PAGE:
students are in school, during a grace
period and during periods of deferment.
But that changed in 2012 with the
passage of the Budget Control Act,
which eliminated graduate students’
eligibility for the subsidized loan program. As a result, the U.S. Department of
Education no longer pays for the interest
accumulated on the federal student loans
that graduate students take out while
they are still in school, six months after
they graduate or during deferment. The
change could cost a graduate student
$5,000 to $15,000.
In addition, student-loan interest rates
for graduate students are now higher
than the rates charged to undergraduate
students—meaning borrowing is more
expensive for graduate students.
Adding to that concern is the fact
that psychologists’ average debt loads are
nearly five times greater than the average
debt of all research doctoral-degree holders. Part of the reason for that difference
may be that over the last two decades,
more psychology graduate students are
attending programs that offer little or no
financial support for students.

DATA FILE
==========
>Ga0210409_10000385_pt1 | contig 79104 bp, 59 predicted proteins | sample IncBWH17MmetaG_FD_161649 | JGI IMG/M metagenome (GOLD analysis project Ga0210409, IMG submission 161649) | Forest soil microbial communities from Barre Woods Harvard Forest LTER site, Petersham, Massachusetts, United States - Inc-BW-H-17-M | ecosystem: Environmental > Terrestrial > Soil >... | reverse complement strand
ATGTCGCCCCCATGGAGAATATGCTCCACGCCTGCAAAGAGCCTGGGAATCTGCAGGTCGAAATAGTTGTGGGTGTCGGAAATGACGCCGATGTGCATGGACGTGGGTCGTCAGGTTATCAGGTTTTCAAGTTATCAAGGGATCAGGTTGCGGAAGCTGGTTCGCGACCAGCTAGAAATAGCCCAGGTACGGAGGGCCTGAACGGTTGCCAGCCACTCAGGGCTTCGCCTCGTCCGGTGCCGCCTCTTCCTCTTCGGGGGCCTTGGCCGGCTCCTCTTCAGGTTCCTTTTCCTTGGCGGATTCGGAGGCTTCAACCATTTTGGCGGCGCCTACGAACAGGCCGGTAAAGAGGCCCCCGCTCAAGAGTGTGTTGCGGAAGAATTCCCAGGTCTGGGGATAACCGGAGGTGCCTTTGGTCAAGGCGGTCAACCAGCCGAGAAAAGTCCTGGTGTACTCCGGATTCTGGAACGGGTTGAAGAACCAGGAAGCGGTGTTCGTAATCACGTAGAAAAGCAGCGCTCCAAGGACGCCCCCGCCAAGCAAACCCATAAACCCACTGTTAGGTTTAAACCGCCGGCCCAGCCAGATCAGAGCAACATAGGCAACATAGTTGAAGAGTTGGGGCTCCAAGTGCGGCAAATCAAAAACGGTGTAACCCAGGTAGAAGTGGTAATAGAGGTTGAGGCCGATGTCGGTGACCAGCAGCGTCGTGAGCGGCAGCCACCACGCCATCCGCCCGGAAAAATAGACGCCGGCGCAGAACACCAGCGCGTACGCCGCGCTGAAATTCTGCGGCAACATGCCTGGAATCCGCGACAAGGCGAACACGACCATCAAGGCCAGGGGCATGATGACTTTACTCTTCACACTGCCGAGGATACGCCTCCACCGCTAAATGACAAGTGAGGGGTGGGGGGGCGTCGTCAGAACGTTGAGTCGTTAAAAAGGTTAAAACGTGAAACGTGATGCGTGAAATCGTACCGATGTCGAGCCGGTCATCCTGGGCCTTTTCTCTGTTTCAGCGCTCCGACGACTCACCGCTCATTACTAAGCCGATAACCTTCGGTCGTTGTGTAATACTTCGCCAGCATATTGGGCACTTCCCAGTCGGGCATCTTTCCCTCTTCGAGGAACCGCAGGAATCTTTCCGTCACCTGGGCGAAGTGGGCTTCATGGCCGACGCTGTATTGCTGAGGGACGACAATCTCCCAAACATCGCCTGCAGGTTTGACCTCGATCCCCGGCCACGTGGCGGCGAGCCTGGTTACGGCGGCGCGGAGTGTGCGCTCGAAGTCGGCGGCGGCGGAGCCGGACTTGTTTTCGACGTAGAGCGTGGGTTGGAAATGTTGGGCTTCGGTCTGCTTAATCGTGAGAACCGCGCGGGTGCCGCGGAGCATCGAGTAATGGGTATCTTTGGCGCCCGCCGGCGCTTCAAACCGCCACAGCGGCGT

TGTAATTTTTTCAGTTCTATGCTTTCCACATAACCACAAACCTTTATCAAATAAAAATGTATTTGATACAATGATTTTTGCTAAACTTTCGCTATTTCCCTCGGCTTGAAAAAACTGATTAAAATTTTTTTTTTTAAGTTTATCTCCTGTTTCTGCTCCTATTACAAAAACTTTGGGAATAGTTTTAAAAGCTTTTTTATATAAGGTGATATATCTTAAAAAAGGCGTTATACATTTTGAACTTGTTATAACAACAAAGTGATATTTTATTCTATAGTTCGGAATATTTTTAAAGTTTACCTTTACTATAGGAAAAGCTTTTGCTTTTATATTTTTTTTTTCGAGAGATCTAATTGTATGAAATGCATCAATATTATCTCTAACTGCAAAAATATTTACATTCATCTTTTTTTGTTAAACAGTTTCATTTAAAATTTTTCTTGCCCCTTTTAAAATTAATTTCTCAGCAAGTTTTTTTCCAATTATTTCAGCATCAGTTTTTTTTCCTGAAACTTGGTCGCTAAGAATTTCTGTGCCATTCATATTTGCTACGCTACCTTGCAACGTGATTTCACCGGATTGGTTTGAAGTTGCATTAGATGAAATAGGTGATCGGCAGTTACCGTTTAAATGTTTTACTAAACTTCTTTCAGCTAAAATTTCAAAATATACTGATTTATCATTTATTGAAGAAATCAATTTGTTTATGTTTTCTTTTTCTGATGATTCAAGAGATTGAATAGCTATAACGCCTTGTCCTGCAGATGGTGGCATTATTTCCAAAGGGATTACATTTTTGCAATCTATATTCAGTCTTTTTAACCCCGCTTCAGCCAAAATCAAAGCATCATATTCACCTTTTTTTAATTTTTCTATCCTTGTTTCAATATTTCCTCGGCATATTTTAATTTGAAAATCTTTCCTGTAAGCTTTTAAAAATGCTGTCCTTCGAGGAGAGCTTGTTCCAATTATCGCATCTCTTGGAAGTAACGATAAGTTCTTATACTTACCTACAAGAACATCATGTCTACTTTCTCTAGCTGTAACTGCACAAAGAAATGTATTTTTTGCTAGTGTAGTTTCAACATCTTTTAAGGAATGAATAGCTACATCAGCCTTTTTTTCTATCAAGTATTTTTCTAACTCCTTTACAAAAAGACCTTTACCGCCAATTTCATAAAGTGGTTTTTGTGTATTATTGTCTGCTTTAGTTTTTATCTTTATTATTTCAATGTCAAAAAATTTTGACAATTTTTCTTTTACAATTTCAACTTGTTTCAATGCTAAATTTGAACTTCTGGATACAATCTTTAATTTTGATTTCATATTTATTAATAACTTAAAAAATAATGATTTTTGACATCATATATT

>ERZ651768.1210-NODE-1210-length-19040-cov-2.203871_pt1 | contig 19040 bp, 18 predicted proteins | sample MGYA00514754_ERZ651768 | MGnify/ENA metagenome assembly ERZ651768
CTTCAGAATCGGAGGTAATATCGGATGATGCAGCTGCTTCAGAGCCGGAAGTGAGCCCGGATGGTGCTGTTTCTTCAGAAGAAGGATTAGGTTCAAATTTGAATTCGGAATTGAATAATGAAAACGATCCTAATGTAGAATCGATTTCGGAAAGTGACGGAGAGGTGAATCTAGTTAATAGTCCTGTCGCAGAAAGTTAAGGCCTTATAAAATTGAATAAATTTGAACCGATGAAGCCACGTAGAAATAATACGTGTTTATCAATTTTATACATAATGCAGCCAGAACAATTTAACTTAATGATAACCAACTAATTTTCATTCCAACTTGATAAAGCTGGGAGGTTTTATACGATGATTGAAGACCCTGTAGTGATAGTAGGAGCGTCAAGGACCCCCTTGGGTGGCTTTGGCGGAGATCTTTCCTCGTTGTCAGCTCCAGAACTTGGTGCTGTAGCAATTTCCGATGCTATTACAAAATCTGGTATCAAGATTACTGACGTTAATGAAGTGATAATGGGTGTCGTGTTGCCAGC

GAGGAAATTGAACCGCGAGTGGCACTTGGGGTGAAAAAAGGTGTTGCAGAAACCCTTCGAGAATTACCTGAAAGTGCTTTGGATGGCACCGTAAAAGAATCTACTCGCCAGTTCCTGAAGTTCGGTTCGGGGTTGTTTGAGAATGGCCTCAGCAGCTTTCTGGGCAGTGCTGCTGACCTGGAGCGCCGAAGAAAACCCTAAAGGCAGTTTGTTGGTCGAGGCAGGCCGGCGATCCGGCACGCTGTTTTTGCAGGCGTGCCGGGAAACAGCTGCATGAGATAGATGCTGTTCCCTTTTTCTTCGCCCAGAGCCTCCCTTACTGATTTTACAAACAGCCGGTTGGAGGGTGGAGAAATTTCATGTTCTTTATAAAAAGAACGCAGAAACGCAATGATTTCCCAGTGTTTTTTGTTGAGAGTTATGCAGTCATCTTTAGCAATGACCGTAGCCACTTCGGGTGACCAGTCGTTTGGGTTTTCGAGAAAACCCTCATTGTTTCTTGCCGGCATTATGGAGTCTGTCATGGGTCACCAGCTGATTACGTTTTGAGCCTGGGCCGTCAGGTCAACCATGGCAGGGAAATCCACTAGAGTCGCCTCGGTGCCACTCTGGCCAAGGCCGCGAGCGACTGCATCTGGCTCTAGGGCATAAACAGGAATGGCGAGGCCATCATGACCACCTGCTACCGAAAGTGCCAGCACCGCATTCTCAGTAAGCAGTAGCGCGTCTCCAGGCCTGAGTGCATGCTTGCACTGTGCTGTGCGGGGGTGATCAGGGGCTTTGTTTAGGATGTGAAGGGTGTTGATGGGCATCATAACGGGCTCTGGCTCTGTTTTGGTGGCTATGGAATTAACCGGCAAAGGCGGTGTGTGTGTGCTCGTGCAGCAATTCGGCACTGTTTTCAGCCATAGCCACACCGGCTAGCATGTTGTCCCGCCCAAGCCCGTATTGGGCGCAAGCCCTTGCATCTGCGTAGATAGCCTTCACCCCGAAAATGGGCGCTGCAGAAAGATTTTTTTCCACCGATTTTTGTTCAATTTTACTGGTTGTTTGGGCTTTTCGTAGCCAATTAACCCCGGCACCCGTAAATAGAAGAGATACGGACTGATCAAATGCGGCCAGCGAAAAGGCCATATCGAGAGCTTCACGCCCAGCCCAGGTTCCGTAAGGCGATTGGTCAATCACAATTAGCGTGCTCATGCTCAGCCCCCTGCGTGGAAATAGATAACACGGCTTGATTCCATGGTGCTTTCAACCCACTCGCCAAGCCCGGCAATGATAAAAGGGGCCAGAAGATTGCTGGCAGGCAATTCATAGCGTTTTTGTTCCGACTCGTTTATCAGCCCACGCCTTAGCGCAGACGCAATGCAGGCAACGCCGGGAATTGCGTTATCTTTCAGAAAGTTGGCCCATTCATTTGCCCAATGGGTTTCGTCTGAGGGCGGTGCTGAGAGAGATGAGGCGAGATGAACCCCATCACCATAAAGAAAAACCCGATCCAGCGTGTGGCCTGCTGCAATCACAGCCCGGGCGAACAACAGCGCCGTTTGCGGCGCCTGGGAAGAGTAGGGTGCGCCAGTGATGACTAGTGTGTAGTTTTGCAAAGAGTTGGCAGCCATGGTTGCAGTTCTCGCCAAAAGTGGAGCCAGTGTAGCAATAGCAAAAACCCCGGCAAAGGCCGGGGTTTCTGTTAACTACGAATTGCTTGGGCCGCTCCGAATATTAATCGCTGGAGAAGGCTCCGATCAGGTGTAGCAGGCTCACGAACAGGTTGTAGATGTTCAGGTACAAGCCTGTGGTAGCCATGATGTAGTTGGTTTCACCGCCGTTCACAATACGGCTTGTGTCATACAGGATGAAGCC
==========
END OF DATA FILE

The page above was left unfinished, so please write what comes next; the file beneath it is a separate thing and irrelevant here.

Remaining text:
What is APA doing about it?
In addition to conducting the survey to
quantify psychology student debt and
help define the problem, APA is supporting the Protecting Our Students by
Terminating Graduate Rates that Add
to Student Debt Act, also known as the
POST GRAD Act. Championed by Rep.
Judy Chu (D-Calif.), and introduced
at the urging of APA members, the
their significant education debt.
As a recent study by APA found, the
median anticipated final graduate debt
load for current psychology students—
excluding undergraduate debt—is
$110,000. When broken down by subfield, students in health service provider
fields had a median debt of $120,000,
while those in research and other fields
had $72,500. For students pursuing
a PsyD, it’s $160,000 (Training and
Education in Professional Psychology, 2016).
The APA study also looked at debt
among early career psychologists, those
who graduated in the last 10 years. It
found that the median total debt was
$80,000, with health service providers
averaging $95,000 in debt, and debt
for researchers and those in other fields
averaging $58,000. Psychologists who
had earned PsyD degrees owed the most
Why is student debt such a problem
In recent years, federal support for graduate education has decreased significantly.
For nearly 50 years, both undergraduate and graduate students were eligible
for the Federal Direct Subsidized Loan
Program. Under this program, the federal
government pays loan interest while
APA WORKS TO REDUCE
STUDENTS’ STAGGERING DEBT
APA and its members are advocating for a new law that would help ease
the debt burden for graduate students, which has increased in recent years
For more information on
managing student debt, see APA’s
“Affording and Repaying Grad
School” toolkit at www.apa.org.